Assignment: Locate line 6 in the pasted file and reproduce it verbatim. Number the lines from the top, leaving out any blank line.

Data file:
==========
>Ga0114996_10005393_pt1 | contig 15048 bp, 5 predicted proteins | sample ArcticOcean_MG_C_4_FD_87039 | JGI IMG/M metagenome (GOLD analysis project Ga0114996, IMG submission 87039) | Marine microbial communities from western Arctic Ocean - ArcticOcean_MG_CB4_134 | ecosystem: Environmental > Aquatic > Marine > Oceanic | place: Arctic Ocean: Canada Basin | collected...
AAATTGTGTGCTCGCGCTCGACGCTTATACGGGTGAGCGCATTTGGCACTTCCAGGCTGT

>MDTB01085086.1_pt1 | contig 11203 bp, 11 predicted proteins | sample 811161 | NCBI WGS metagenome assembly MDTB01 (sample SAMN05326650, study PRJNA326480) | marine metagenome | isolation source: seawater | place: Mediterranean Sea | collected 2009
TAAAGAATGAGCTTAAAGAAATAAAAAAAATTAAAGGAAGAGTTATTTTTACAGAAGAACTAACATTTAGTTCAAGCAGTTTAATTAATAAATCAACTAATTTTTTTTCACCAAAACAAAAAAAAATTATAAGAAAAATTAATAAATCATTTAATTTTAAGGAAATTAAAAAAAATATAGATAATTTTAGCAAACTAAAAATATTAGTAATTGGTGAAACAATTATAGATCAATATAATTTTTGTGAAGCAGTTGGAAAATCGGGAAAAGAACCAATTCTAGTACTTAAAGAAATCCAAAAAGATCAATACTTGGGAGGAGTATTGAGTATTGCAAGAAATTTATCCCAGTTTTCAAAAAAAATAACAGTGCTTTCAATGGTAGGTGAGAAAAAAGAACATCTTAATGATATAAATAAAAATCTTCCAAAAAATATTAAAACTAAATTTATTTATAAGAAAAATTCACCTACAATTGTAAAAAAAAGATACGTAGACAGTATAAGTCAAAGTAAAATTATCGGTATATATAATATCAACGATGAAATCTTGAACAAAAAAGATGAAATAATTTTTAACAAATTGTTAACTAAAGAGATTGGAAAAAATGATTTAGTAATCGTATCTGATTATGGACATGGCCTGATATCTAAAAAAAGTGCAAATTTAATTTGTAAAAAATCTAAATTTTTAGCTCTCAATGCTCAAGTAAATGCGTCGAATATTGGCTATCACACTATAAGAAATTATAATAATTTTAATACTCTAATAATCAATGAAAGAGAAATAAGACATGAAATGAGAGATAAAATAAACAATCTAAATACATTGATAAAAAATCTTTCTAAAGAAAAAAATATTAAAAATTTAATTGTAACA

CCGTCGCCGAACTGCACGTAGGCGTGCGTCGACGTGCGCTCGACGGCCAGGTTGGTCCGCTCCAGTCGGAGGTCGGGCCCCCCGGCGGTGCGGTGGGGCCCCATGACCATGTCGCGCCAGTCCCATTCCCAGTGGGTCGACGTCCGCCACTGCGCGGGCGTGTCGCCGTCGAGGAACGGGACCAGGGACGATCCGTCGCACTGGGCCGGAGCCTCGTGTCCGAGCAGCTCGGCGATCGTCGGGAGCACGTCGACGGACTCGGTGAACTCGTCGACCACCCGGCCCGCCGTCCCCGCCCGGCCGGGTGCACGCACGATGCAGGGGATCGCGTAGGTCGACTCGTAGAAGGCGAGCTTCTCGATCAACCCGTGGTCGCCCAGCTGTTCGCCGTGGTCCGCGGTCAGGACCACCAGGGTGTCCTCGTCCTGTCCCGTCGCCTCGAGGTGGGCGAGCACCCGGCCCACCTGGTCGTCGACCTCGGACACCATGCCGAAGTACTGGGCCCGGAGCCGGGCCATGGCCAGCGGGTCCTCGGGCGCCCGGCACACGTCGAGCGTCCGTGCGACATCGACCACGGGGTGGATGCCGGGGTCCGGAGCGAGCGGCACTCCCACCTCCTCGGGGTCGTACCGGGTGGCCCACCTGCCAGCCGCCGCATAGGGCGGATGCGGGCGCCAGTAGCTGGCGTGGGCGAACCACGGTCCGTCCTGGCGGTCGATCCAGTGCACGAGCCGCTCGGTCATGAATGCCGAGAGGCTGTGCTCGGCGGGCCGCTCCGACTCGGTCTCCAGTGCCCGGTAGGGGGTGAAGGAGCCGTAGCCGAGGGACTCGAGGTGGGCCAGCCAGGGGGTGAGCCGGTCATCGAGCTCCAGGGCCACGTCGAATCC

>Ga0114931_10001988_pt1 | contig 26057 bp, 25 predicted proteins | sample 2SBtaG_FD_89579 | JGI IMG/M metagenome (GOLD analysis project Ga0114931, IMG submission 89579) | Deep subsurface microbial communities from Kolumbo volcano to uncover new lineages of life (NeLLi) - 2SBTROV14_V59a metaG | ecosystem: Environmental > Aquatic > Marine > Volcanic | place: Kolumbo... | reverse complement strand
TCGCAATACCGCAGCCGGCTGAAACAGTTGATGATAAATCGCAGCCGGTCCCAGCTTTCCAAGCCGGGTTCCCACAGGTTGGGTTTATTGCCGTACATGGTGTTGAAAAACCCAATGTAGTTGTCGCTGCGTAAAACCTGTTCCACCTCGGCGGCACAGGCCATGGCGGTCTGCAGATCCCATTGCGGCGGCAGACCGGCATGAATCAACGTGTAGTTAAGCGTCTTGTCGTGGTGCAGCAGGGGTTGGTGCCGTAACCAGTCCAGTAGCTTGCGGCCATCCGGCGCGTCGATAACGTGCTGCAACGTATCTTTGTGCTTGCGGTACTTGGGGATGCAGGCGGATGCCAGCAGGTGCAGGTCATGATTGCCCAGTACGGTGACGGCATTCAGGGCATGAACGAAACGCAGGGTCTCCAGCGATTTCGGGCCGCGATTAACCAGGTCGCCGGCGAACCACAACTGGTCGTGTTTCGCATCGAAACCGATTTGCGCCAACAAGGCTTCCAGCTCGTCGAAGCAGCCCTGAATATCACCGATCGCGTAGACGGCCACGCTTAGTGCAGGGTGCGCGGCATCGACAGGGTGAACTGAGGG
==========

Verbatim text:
>Ga0114931_10001988_pt1 | contig 26057 bp, 25 predicted proteins | sample 2SBtaG_FD_89579 | JGI IMG/M metagenome (GOLD analysis project Ga0114931, IMG submission 89579) | Deep subsurface microbial communities from Kolumbo volcano to uncover new lineages of life (NeLLi) - 2SBTROV14_V59a metaG | ecosystem: Environmental > Aquatic > Marine > Volcanic | place: Kolumbo... | reverse complement strand